lot to me if you didn’t buy [garbage product].”

For one, you’re not telling anyone what to do anymore, which removes the part of the conversation of “are you actually an authority on this subject/me”--you’re letting them make their own decisions, and if they do decide to change their behavior, odds are they’ll do it again in the future.

And secondly, if they want to rebut you, well, there’s only one thing they can rebut. Which is that the things that are important to you aren’t important to them. And for some people, that will be true, and they won’t change their behavior. But it forces them to confront the feeling that yes, getting [garbage product] is more important to them than you. And if you’re close to them and important to them, that can be really compelling.

Non-authoritarian persuasion is all over the place

I’m not really saying anything new here. This flavor of communication is everywhere already. For example, in relationships, saying “I was hurt when you did [x]” instead “You did [x] to hurt me” is a pretty well established best practice. It respects the other person’s agency and intent and positions you and your partner against the problem, instead of against each other.

I’ve also seen this a lot when I’ve done writing critiques. When you try to position yourself as an authority over someone else’s work, things get hairy. People get defensive, feelings get hurt. It’s much more effective to say “I didn’t like this character because [x]” than “This character is unlikeable because [x]”, even though the information transmitted is basically identical.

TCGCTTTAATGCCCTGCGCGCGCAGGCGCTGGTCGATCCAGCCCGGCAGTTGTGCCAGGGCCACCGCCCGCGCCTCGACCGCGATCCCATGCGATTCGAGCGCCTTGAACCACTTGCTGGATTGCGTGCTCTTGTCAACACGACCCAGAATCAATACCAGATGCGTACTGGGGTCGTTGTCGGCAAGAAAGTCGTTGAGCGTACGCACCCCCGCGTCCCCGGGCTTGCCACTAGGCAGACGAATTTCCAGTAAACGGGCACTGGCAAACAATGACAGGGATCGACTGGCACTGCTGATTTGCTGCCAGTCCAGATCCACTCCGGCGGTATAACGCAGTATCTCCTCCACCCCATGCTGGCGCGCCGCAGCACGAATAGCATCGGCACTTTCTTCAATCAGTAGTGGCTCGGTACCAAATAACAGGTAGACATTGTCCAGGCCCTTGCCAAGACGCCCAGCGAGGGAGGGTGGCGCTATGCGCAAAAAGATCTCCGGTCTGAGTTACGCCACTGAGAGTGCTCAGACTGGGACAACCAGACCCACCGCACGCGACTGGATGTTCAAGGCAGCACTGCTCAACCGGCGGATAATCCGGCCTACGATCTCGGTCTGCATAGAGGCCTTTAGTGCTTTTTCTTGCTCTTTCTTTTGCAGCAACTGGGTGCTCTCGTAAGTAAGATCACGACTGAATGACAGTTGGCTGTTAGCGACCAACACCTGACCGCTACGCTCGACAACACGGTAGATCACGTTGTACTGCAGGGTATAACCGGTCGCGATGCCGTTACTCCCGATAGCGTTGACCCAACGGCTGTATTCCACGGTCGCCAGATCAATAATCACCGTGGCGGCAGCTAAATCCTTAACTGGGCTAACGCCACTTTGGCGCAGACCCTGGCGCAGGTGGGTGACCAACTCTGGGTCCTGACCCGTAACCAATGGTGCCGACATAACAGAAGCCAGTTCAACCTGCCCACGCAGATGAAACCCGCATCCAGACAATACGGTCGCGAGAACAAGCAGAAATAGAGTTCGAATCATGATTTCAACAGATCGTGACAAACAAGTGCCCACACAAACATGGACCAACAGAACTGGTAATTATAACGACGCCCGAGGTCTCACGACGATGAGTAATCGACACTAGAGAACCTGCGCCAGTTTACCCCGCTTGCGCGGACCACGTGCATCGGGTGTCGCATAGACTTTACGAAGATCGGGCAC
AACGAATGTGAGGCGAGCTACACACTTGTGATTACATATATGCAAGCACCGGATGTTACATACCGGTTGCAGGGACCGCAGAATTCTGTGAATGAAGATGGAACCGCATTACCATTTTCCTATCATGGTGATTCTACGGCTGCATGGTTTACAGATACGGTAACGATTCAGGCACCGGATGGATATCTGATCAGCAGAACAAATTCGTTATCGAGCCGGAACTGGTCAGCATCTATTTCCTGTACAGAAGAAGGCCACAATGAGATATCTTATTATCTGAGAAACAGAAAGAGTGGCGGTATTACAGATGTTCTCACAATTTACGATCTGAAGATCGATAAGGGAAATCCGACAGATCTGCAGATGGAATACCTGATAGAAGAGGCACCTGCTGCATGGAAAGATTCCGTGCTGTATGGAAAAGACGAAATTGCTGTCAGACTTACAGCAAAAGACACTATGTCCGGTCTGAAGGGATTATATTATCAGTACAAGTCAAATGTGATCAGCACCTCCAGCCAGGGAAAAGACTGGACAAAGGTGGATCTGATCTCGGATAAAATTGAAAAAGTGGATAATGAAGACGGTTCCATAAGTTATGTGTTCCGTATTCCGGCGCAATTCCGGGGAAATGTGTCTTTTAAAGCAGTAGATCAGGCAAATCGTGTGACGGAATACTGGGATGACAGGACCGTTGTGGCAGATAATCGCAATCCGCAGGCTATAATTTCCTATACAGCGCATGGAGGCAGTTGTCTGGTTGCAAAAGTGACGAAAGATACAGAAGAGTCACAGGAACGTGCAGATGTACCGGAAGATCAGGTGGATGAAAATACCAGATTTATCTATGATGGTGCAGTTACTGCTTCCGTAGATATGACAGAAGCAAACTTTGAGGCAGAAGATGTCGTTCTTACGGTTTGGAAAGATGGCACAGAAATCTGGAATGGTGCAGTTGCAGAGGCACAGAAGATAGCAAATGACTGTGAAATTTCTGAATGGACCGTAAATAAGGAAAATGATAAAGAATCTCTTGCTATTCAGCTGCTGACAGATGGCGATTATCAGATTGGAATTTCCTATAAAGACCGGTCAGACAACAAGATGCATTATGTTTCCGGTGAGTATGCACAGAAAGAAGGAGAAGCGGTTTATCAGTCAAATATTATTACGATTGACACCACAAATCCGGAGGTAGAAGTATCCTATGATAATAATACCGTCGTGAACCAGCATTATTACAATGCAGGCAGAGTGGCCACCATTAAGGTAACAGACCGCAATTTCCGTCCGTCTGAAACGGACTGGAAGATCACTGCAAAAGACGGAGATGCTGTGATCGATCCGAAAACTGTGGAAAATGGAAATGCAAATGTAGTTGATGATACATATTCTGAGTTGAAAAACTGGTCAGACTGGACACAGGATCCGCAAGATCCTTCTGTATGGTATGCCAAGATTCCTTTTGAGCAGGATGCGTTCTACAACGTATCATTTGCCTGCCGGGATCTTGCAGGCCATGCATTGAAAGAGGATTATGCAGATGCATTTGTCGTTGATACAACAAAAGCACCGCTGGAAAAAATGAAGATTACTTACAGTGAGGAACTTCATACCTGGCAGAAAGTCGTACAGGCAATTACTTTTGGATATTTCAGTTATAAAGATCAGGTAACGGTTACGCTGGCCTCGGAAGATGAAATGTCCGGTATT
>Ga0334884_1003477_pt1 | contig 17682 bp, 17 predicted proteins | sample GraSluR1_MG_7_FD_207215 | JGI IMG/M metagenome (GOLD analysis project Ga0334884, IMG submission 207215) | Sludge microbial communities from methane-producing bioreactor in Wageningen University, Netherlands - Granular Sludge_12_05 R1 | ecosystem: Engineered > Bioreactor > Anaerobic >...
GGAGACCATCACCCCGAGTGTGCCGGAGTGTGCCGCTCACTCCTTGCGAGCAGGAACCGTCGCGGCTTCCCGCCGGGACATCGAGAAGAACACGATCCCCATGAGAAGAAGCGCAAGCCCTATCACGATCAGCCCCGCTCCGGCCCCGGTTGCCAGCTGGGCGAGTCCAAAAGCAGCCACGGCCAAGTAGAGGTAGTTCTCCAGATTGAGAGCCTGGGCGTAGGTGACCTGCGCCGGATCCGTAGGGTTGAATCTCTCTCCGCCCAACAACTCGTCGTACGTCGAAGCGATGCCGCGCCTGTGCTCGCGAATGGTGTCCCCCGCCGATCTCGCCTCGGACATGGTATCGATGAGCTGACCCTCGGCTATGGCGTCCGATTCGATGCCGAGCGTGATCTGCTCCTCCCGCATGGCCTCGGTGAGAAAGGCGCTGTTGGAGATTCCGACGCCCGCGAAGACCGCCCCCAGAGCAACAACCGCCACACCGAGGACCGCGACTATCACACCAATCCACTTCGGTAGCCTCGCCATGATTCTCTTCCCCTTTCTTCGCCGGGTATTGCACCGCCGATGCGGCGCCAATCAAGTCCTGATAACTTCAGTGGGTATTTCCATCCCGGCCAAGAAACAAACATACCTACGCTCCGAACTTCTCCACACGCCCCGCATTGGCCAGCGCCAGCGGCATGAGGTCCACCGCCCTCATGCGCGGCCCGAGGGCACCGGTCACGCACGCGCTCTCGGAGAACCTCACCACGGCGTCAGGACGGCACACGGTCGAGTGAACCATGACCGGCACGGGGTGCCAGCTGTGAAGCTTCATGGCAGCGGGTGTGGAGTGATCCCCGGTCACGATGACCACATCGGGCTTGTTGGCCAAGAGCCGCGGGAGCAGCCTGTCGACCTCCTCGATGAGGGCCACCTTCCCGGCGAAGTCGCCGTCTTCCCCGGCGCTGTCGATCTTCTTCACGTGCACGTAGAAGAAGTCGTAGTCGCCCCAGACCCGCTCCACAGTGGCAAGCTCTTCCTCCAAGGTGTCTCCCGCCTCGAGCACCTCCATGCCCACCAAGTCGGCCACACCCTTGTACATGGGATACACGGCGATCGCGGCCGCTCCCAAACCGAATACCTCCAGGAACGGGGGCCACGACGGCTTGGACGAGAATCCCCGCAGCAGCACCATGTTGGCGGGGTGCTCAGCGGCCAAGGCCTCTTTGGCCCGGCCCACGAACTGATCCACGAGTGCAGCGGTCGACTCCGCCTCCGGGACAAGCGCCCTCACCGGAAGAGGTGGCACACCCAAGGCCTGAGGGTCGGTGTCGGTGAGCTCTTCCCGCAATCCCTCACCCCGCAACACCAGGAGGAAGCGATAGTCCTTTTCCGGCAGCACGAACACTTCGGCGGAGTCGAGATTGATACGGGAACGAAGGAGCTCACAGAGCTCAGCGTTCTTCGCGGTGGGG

But it’s also hard

The hilarious irony of this essay is that I’m using authoritarian phrases all over the place. Because our culture is so authoritarian, without things to “soften” the blow, authoritarian is the default interpretation. And people tell you that good, effective writing doesn’t have any of these softeners, like “really”, “like”, “or something”, etc. There’s a parenthetical “I think” before everything that I say, but if I actually put those in there, the repetition would drive you (and me) bonkers. Really we need some sort of grammatical construct or something to convey this without interrupting the flow of the conversation, like a new tense or something, but I’ll keep the con-lang-ing to a minimum here.

The other interesting thing about this phenomenon is that I feel like it’s way more acceptable online than in person. Like, imagine you went grocery shopping with your friend and they were about to buy cow’s milk and you wanted to convince them to try something else. You’d never say “Buy the soy milk, cow milk kills the planet” in real life. You’d probably go for something like “Have you thought about buying soy milk” or “I heard that soy milk has a third the carbon footprint of cow milk” or something. But because of how algorithms reward “engagement”--whether it’s positive from the people who already agree with you, or negative from the people who don’t--communicating like this has somehow become the norm. Which sucks, because as much as a good takedown gets cheers from our own side, I suspect it does very little to sway the people we’re trying to sway.


As with all brain rots, I don’t blame anyone for engaging with this behavior. Again, I do it myself all the time. I’m really glad you came and read all the way down to the end. Hopefully this has planted a little seed for another method of communication which might be effective in building bridges and making the world a better place.

brainrot communication social longform authoritarianism